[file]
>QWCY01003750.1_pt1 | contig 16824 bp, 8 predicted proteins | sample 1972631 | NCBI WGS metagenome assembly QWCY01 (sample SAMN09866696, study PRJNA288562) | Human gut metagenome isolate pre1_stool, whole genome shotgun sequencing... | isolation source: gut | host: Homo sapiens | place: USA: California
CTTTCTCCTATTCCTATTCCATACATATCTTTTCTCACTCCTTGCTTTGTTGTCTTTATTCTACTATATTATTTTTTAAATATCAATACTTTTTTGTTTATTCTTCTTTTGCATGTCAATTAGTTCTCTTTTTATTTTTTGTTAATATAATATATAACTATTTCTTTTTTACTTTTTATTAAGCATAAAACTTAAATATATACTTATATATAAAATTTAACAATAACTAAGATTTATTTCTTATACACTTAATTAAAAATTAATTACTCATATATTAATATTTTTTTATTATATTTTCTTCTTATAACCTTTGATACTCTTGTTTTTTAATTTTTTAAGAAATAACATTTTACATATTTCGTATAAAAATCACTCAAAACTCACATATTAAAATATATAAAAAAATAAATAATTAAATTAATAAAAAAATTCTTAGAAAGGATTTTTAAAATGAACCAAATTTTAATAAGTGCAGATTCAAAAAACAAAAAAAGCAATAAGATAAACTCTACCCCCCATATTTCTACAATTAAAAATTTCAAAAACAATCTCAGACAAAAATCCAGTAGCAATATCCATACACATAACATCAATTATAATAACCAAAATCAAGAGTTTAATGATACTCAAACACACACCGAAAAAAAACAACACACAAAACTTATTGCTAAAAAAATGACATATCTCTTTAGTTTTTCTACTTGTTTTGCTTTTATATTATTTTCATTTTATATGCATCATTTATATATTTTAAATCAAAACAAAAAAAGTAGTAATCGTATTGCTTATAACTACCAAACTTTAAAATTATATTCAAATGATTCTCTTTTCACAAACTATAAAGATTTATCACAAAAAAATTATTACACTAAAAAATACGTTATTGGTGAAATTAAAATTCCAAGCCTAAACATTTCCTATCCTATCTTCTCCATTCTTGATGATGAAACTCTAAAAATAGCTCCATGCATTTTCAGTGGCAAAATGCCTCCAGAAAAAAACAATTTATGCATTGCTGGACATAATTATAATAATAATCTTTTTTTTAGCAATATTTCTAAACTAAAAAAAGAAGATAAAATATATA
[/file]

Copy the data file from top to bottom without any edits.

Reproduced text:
>QWCY01003750.1_pt1 | contig 16824 bp, 8 predicted proteins | sample 1972631 | NCBI WGS metagenome assembly QWCY01 (sample SAMN09866696, study PRJNA288562) | Human gut metagenome isolate pre1_stool, whole genome shotgun sequencing... | isolation source: gut | host: Homo sapiens | place: USA: California
CTTTCTCCTATTCCTATTCCATACATATCTTTTCTCACTCCTTGCTTTGTTGTCTTTATTCTACTATATTATTTTTTAAATATCAATACTTTTTTGTTTATTCTTCTTTTGCATGTCAATTAGTTCTCTTTTTATTTTTTGTTAATATAATATATAACTATTTCTTTTTTACTTTTTATTAAGCATAAAACTTAAATATATACTTATATATAAAATTTAACAATAACTAAGATTTATTTCTTATACACTTAATTAAAAATTAATTACTCATATATTAATATTTTTTTATTATATTTTCTTCTTATAACCTTTGATACTCTTGTTTTTTAATTTTTTAAGAAATAACATTTTACATATTTCGTATAAAAATCACTCAAAACTCACATATTAAAATATATAAAAAAATAAATAATTAAATTAATAAAAAAATTCTTAGAAAGGATTTTTAAAATGAACCAAATTTTAATAAGTGCAGATTCAAAAAACAAAAAAAGCAATAAGATAAACTCTACCCCCCATATTTCTACAATTAAAAATTTCAAAAACAATCTCAGACAAAAATCCAGTAGCAATATCCATACACATAACATCAATTATAATAACCAAAATCAAGAGTTTAATGATACTCAAACACACACCGAAAAAAAACAACACACAAAACTTATTGCTAAAAAAATGACATATCTCTTTAGTTTTTCTACTTGTTTTGCTTTTATATTATTTTCATTTTATATGCATCATTTATATATTTTAAATCAAAACAAAAAAAGTAGTAATCGTATTGCTTATAACTACCAAACTTTAAAATTATATTCAAATGATTCTCTTTTCACAAACTATAAAGATTTATCACAAAAAAATTATTACACTAAAAAATACGTTATTGGTGAAATTAAAATTCCAAGCCTAAACATTTCCTATCCTATCTTCTCCATTCTTGATGATGAAACTCTAAAAATAGCTCCATGCATTTTCAGTGGCAAAATGCCTCCAGAAAAAAACAATTTATGCATTGCTGGACATAATTATAATAATAATCTTTTTTTTAGCAATATTTCTAAACTAAAAAAAGAAGATAAAATATATA